The prevalence of cardiovascular disease in India is increasing rapidly. This is widely attributed to changes in dietary patterns (from traditional to western) associated with economic transition, but the molecular mechanisms by which dietary patterns specific to India (i.e. predominantly vegetarian) influence the risk of cardiovascular disease are unknown.

The Andhra Pradesh Children and Parents Study is an intergenerational cohort study in 29 villages near Hyderabad city, South India. In 2010-12, detailed data on diet and cardiovascular disease risk factors were collected for ~7000 participants, and blood samples banked. The peri-urban study villages have since experienced rapid unplanned development, providing a unique opportunity for prospective investigation of mechanisms by which dietary transition may influence the risk of cardiovascular disease.

We plan to re-examine the cohort in 2020-22 to collect data on dietary patterns, cardiovascular risk factors, and key hypothesised mechanisms (i.e. gut microbiome, blood metabolome, immunome and micronutrients) to address the following objectives:

-Identify predominant patterns for diet, gut microbiome and blood metabolome in this transitional community, and any systematic variations in these by the level of village development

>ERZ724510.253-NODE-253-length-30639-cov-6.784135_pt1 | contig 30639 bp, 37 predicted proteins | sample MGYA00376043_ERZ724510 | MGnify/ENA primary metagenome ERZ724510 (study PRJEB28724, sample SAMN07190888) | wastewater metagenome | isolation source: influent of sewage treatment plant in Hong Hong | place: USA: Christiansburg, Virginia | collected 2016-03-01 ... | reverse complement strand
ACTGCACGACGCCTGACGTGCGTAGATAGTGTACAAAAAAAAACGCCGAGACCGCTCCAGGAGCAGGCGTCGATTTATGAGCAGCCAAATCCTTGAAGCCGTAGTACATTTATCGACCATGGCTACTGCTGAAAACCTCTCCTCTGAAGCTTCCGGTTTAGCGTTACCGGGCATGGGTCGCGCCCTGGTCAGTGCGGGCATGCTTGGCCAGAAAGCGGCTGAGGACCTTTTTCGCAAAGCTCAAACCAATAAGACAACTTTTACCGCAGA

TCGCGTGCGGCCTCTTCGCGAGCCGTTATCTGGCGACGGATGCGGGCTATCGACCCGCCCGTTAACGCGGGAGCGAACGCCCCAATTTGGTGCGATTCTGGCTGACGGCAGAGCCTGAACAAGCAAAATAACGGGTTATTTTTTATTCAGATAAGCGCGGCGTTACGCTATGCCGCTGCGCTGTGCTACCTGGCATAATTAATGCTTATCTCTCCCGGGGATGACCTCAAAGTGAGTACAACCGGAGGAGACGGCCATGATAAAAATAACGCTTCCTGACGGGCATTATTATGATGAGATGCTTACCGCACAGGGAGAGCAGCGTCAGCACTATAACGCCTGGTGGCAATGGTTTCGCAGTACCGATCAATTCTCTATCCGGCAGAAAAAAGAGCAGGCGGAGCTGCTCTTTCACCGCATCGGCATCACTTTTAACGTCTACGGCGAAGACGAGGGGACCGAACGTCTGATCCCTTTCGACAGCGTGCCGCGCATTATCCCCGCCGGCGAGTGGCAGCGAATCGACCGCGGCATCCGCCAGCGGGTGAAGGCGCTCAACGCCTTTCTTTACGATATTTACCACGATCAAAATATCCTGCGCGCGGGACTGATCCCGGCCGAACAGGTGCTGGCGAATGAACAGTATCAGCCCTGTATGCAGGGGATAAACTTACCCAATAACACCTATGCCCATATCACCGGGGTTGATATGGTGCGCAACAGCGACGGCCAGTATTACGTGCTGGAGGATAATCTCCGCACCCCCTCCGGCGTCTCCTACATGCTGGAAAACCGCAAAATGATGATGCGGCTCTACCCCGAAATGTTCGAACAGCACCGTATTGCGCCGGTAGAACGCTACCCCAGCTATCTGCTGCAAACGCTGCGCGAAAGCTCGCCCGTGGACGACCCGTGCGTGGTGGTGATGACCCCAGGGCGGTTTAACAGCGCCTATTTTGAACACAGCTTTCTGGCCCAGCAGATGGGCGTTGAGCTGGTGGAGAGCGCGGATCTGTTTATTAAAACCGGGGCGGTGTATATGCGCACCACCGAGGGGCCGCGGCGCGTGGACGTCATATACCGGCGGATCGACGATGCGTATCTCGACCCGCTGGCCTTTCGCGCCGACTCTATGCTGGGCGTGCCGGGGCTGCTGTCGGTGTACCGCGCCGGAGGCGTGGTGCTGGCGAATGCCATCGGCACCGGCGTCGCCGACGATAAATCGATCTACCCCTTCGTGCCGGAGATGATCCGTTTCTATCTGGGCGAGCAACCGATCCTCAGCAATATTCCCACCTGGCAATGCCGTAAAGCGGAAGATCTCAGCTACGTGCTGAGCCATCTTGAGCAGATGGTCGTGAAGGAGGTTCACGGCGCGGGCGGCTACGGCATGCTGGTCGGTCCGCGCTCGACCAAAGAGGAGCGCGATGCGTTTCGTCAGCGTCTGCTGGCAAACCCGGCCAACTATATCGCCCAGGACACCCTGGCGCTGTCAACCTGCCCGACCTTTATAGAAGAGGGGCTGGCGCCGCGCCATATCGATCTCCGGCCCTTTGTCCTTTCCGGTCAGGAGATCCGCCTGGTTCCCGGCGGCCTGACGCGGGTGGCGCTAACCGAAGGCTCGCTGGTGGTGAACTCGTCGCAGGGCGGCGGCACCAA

-Investigate the key molecular pathways hypothesised to explain the relationship between dietary patterns and cardiovascular disease risk

-Investigate the role played by the gut microbiome in the relationship between dietary patterns and cardiovascular disease risk, specifically through changes in immunological functioning and micronutrient deficiencies

Findings from this study may inform dietary guidelines and food policy in India, and ultimately lead to a reduction in economic burden from cardiovascular disease epidemic in India.

Planned Impact

The proposed research has the potential for a range of direct and indirect impacts on the Indian society.

Potential impact 1: Population diet and health